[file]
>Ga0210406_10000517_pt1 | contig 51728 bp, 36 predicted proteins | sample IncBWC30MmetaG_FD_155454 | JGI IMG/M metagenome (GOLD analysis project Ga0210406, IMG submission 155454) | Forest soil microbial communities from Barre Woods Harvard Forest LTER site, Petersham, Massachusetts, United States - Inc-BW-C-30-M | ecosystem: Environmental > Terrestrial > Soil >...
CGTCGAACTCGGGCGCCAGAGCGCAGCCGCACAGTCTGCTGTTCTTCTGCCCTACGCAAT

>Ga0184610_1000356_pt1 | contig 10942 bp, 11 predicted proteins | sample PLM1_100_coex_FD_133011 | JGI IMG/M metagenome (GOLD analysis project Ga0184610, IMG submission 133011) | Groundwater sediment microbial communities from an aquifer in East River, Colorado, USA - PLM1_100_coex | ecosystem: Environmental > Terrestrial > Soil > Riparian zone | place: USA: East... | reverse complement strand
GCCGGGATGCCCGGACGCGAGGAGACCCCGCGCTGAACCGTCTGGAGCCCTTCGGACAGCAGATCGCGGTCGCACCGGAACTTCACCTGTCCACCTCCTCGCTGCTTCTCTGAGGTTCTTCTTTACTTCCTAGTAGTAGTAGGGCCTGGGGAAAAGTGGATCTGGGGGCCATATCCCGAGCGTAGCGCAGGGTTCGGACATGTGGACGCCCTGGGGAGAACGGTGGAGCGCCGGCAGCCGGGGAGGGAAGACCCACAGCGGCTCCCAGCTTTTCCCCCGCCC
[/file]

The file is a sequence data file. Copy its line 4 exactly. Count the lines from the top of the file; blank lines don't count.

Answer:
GCCGGGATGCCCGGACGCGAGGAGACCCCGCGCTGAACCGTCTGGAGCCCTTCGGACAGCAGATCGCGGTCGCACCGGAACTTCACCTGTCCACCTCCTCGCTGCTTCTCTGAGGTTCTTCTTTACTTCCTAGTAGTAGTAGGGCCTGGGGAAAAGTGGATCTGGGGGCCATATCCCGAGCGTAGCGCAGGGTTCGGACATGTGGACGCCCTGGGGAGAACGGTGGAGCGCCGGCAGCCGGGGAGGGAAGACCCACAGCGGCTCCCAGCTTTTCCCCCGCCC